• BBC4 contestants who positively reckoned they could run the country: 2.
  • Writers of number one hit singles involved with the show: 1 (Philip Pope, who wrote "The Chicken Song" and all the other songs from seminal 80s comedy Radio Active.)

More Crisis Command statistics next week.


It's three weeks since we last looked at Countdown, when Marcus Alderton was in the champion's chair. He didn't last much longer, beaten on his third game by Roy Thearle. Roy looked like he could become the third octochamp of the series, but was defeated in his fifth game by Paul Gallen. Paul is this series' junior prodigy, and completed his eight games undefeated on Thursday with his best performance of the series. His 846 points makes him the number one seed for the series so far, fifteen ahead of Jack Welsby, but Jack heads the par scores by (- 55) to (-37). Roy tops the list of defeated contestants in fourth place. The series final will be on December 17, not the 24th, so there are just 63 qualifying games remaining. One defeat for anyone in the entire contest would put Paul into Finals Week.

JUNIOR MASTERMIND was won by Daniel Parker. He appeared on Tuesday's BLUE PETER, and though Konnie Huq reckoned that her co-presenter Simon won, but a review of the tape shows that he actually passed once more than Daniel with the scores level. Back to the ice bath, Simon.

On the other side of the Atlantic, the start of September means that Ken Jennings season has started again. To no-one's surprise, he won this week's five games, a streak of 44 games unbeaten. A 45th win on Monday's JEOPARDY! would tie the all-game record in North America, held by Thom McKee on TIC TAC DOUGH in 1980.

TEST THE NATION had its national music quiz last week. Amongst the featured performers were Anita Dobson (a clip of "Anyone Can Fall In Love", which quiz fans will recall is a trite lyric set to the Eastenders theme) and David Mellor (whose media work evidently doesn't include a spot on CRISIS COMMAND, for which we can be truly thankful.) Phillip "Gopherman" Schofield sang, which was good news; Annie "Pavlov" Robinson didn't, which was a blessed relief. For once, colour commentary came from people - David Grant and Lauren Laverne - who knew what they were talking about. The waffle about bits of the country and groups doing better than others should be taken with a mountain of salt, but wasn't, which shows that if there's ever a Test The Nation The National Statistical Inference Test, the BBC will fail.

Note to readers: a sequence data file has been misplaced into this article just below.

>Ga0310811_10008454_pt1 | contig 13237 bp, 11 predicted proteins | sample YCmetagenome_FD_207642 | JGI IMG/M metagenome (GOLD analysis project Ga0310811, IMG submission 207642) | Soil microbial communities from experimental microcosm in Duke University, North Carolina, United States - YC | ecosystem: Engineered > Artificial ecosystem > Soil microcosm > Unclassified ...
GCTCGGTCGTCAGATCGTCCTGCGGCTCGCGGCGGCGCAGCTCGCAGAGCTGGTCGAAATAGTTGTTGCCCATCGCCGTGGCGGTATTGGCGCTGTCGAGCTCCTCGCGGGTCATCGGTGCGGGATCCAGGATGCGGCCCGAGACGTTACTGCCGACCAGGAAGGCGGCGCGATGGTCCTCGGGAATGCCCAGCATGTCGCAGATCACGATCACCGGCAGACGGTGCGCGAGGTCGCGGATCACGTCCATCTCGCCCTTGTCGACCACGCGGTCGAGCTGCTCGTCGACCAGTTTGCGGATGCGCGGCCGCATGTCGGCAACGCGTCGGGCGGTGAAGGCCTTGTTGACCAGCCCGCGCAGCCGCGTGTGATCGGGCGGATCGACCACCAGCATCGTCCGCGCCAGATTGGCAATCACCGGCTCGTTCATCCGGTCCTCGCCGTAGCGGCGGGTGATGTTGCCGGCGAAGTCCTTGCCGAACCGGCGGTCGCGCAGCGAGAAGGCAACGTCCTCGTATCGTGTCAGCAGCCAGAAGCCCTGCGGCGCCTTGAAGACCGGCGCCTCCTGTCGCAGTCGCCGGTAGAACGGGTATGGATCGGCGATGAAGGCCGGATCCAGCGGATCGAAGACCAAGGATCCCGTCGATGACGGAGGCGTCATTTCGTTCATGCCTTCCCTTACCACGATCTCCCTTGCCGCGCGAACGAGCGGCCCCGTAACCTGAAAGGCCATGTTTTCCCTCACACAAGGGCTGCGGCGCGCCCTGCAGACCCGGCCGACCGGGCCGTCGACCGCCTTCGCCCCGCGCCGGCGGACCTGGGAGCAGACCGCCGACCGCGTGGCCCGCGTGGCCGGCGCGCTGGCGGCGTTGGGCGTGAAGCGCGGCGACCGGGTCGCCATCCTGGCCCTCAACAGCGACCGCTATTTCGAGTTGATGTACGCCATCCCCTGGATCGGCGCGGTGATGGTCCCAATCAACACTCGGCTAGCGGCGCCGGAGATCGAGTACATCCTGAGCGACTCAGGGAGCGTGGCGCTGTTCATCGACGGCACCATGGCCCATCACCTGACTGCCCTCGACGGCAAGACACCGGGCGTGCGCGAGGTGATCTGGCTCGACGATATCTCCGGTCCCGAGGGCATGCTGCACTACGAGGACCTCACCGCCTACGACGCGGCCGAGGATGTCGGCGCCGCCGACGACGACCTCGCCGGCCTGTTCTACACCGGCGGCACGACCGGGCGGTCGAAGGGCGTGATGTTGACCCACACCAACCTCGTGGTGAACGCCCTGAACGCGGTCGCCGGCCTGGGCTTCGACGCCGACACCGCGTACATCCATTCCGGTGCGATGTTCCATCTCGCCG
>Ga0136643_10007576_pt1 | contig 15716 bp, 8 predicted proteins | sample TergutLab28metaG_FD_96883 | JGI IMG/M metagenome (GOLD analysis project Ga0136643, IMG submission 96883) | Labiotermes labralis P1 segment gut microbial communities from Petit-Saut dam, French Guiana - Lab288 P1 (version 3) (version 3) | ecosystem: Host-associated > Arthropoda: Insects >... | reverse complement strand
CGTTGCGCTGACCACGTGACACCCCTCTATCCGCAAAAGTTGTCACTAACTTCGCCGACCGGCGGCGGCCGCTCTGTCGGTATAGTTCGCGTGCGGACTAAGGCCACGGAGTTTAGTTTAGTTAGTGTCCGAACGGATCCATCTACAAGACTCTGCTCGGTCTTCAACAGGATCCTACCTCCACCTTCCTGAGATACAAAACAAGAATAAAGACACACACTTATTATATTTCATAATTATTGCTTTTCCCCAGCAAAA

TWI has confirmed some of the stars for the next series of SUPERSTARS. Young boxer Amir Khan, cyclists Bradley Wiggins and Chris Hoy, sprinter Marlon Devonish, heptathlete Denise Lewis, and rowers Ed Coode and Steve Williams will join defending champions Duaine Ladejo, Zoe Baker, and Lesley McKenna, and others. There will also be a Superstars Gold show, featuring stars who would have competed on the show had it aired between 1985 and 2002.

We thought we'd heard the last of Simon Fuller. If only. The man who invented POP IDLE and who has profited more than any of the national winners, or even Antan Dec, may have his day in court. He's suing Simon Cowell, the man who invented THE Y FACTOR, currently playing to audiences of almost hundreds on ITV, for stealing the format of Pop Idle. While there are a lot of similarities between the two shows, there are differences. Applicants for Y can be of any age, and Y isn't hosted by Antan Dec, and, er, that's it. Mr Fuller's main claim may well be that lots of the Pop Idle technical crew have also turned up on Y, and have clauses preventing them from working on rival shows. "The whole thing is completely and utterly ridiculous," said Simon Cowell. But enough on your show, what about the lawsuit?

Big Brother Germany has come in for some criticism after showing a contestant getting her nipple pierced without anaesthetic. Andreas Scheuer of the CDU said

"It is nothing short of torture and the cameras must be turned off immediately." From the opposite side of the spectrum, Claudia Roth for the Greens: "For such boundlessly shameless voyeurism there can be only one answer - switch off immediately."

Next week: Gopherman's back with the return of Winning Lines (1930 today) and University Challenge (2030 Monday). Mad Mad House comes to Sci-Fi at 2100 Thursday, and A Question of Sport at 1900 Friday.